Despite God’s longstanding patience giving us time to shape up, judgement will eventually come
The book of Ezekiel is an interesting one, packed with evocative prophetic imagery that portrays God’s power, patience, and eventual judgement. As follows through much of the Old Testament the people disobey God. He warns them to turn things around and is patient, hoping they will avoid the consequences of their wayward actions. He wishes for the best, and the people let him down.
But Ezekiel is confronted with a peculiar response to his messages of impending punishment. Like the boy who cried “wolf,” the people dismiss Ezekiel’s warnings (actually God’s warnings). They say, “Time passes on but these threats never happen.” They stop taking Ezekiel (and God) seriously, which they never fully did to begin with. They feel quite justified in ignoring the word of God because they think there is no downside for disobedience.
To this God says “enough.” He will withhold their punishment no longer and will fulfill all that he said. There will be no more delays.
I wonder how much we today are like these people of old, viewing God’s warnings as meaningless threats that will never happen. Since our wrong behavior receives no immediate punishment, perhaps we’re not so bad after all. Maybe God doesn’t really mean it when he says our wrong actions are sin.
To this I hear God again saying “Enough.”
There are consequences for disobeying God, and I fear our time is up.
[Read through the Bible with us this year. Today’s reading is Ezekiel 10-12, and today’s post is on Ezekiel 12:21-28.]
Studying scripture teaches us about classic literature and writing to inform our literary perspective
My post “13 Reasons Why I Love the Bible” started out as a top ten list, but I couldn’t stop at a round number. I kept going and couldn’t pare my list down to just ten reasons. And if I had kept thinking about it, I would likely have come up with more.
A related topic is considering the Bible as literature, the classic of classics. So much of what we read today has allusions, though sometimes subtle, to scripture. We see biblical themes repeated in TV and movies.
Knowing the Bible helps us to more fully understand God but also to better appreciate literature and entertainment. Consider what the Bible has to offer:
- Variety of Genres: The Bible contains different styles of writing. Much of it is history, with some biography and even autobiography. There are several poetry portions (albeit without rhyming and meter), which reveal ancient poetic styles and can inform modern day poets. The books of prophecy reveal the future, some of which has already come to pass and other portions, not. Books of wisdom give as wise advice. Other sections reveal God, serving as the first theology text. The Bible also contains letters from teachers to their students. There are epic dreams documented for us to ponder. And two books, Job and Song of Solomon, read much like the modern-day screenplay.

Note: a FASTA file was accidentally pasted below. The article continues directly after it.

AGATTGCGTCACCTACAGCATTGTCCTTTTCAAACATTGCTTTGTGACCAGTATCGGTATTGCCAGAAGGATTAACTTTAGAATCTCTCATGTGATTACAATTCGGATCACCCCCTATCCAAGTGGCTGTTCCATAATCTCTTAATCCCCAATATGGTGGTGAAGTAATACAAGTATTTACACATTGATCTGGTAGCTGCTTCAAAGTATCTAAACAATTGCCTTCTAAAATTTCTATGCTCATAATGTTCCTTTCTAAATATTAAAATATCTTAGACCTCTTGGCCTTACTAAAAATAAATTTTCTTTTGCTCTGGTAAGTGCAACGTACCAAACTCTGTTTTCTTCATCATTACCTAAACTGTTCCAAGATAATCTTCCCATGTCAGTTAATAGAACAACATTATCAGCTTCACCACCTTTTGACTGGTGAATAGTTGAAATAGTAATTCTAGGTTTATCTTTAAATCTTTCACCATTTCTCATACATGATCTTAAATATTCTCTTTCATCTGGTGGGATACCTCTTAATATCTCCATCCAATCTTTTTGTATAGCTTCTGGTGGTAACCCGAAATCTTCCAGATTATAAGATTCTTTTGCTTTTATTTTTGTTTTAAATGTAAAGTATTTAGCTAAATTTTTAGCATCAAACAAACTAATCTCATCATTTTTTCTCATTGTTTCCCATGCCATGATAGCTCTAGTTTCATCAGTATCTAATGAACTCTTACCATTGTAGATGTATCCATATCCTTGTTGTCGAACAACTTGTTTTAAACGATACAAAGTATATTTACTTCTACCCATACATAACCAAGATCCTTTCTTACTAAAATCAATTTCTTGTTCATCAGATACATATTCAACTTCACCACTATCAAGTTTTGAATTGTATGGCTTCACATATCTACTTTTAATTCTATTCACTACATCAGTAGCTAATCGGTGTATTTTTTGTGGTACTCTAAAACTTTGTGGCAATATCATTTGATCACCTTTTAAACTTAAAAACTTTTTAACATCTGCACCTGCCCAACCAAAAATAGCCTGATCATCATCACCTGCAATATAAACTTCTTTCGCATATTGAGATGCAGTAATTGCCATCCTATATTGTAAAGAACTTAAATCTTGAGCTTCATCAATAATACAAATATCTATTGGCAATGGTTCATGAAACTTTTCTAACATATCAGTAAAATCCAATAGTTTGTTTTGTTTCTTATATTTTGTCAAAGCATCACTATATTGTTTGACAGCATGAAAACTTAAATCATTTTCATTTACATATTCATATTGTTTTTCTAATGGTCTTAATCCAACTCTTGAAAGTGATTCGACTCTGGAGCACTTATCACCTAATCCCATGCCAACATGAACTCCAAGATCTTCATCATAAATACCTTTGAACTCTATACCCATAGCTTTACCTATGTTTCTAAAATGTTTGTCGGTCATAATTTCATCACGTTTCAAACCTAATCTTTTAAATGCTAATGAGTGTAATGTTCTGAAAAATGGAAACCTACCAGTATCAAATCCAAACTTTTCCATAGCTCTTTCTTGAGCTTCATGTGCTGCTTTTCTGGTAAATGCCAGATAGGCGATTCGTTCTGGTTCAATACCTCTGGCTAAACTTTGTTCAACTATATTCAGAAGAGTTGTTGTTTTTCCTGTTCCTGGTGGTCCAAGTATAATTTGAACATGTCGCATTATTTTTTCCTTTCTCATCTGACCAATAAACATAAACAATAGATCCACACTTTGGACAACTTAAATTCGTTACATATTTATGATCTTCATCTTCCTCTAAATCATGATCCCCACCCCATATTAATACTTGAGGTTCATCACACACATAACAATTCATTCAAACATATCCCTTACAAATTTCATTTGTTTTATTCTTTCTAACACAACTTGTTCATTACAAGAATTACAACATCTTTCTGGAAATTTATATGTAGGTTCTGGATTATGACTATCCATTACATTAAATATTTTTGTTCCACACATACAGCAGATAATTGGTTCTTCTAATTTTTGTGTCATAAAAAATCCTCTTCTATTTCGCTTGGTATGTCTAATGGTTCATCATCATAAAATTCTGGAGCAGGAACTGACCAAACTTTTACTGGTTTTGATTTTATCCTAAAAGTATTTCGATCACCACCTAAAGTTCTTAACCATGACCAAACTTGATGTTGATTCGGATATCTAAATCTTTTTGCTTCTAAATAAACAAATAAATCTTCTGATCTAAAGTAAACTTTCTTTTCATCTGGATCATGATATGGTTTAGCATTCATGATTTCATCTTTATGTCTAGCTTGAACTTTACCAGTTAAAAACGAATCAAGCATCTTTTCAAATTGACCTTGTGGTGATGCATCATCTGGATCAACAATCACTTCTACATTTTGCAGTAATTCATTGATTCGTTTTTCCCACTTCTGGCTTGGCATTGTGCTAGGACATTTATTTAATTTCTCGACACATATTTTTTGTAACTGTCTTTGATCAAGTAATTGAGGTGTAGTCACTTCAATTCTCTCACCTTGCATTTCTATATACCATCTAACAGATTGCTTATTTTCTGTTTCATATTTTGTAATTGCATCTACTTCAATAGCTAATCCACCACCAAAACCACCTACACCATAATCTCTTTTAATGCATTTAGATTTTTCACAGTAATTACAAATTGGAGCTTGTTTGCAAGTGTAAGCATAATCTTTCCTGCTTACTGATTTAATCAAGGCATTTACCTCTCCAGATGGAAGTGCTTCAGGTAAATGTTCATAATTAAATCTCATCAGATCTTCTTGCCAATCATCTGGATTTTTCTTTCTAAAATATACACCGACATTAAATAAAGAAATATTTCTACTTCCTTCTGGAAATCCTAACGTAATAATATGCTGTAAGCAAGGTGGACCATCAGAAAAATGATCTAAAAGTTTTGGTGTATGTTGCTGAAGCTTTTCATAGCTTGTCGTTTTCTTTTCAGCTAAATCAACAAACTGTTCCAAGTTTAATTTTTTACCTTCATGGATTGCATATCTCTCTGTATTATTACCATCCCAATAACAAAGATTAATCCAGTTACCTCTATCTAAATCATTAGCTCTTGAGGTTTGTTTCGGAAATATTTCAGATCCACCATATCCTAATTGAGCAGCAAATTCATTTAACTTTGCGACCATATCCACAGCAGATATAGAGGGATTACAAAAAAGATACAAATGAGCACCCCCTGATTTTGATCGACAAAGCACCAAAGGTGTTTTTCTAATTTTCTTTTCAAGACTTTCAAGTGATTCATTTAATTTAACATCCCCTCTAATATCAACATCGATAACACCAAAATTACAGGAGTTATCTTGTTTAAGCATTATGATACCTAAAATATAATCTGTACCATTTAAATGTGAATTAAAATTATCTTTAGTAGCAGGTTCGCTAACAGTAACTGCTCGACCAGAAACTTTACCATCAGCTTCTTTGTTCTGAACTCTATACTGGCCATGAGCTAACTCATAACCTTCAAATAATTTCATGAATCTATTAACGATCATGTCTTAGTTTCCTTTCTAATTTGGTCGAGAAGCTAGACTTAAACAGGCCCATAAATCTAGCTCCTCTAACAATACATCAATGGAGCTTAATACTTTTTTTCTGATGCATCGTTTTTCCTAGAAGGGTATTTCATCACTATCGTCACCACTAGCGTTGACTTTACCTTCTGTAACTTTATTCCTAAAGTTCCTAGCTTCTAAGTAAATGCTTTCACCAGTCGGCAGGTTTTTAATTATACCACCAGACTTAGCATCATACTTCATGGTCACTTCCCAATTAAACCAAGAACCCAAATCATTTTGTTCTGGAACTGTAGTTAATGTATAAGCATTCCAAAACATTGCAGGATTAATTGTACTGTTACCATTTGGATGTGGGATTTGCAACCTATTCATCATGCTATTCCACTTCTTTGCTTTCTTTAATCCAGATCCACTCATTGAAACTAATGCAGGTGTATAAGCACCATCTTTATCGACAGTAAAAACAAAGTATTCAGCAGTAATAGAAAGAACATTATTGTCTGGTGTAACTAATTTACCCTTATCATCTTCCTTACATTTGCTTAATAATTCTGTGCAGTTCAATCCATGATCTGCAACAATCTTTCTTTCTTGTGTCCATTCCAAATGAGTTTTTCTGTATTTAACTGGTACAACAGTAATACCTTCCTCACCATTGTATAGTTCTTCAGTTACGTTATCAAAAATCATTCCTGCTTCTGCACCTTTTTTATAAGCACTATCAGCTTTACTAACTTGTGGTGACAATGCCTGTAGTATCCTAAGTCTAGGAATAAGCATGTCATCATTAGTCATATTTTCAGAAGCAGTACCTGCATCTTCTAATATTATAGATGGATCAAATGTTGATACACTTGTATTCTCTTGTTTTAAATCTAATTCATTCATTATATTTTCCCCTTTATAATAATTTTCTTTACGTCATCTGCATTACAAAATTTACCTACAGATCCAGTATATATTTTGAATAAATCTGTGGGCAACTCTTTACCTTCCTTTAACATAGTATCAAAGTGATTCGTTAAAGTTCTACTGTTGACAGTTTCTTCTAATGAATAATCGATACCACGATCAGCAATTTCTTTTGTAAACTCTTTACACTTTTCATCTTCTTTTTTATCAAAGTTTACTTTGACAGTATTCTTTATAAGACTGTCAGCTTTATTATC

- Multiple Viewpoints: The Bible contains four biographies of Jesus (gospels). The four respective authors reveal different aspects of Jesus based on their personal perception and target audience. Matthew, Mark, and Luke’s writing contain the most similarities; John is the most different. Similarly, 1 and 2 Chronicles provides a counterpoint to the books of 1 and 2 Samuel and 1 and 2 Kings. Last, some of the prophets provide additional historical accounts to round out what we learn from the prior six books of history (1 and 2 Chronicles, 1 and 2 Samuel, and 1 and 2 Kings)
- Different Perspectives: Much of the Bible is written in the third person point of view, while some passages are in first person. I especially enjoy these first person accounts as it places me in the middle of the action, as if I am there, living it with the speaker.
- Multiple Levels: Reading the Bible is analogous to peeling an onion. Each time we unwrap one layer, we find another that gives us additional insight and added meaning. There are many tiers, virtually unlimited. We will never know all of what the Bible says, but we do strive to learn more of what it reveals. With each successive read we are able to connect different passages together and glean deeper insight into its stories, lessons, and writers – as well as the God who inspired it.
The Bible has much to offer, not only from a spiritual perspective, but also from a literary one. Reading the Bible as literature will increase our appreciation of other things we read, what we write, and the world in which we live.
What is your favorite genre of the Bible? How does reading the Bible as literature inform your perspective.
The book of Revelation is a curious one; there is none other like it in the Bible. It is perhaps the most scrutinized and misunderstood section. While I will not make any attempt to explain it, I will offer some context as a guide:
- This book is written by John, but it is not his revelation; it is Jesus’ revelation (Revelation 1:1).
- John confirms the book is a prophecy, and we are blessed merely by reading it, hearing it, and taking it to heart (Revelation 1:3). But he doesn’t say we need to understand it!
- This book is a letter to the seven churches in Asia. Just as Paul, Peter, and John write letters to various people and different churches, this is another one of John’s letters (Revelation 1:4).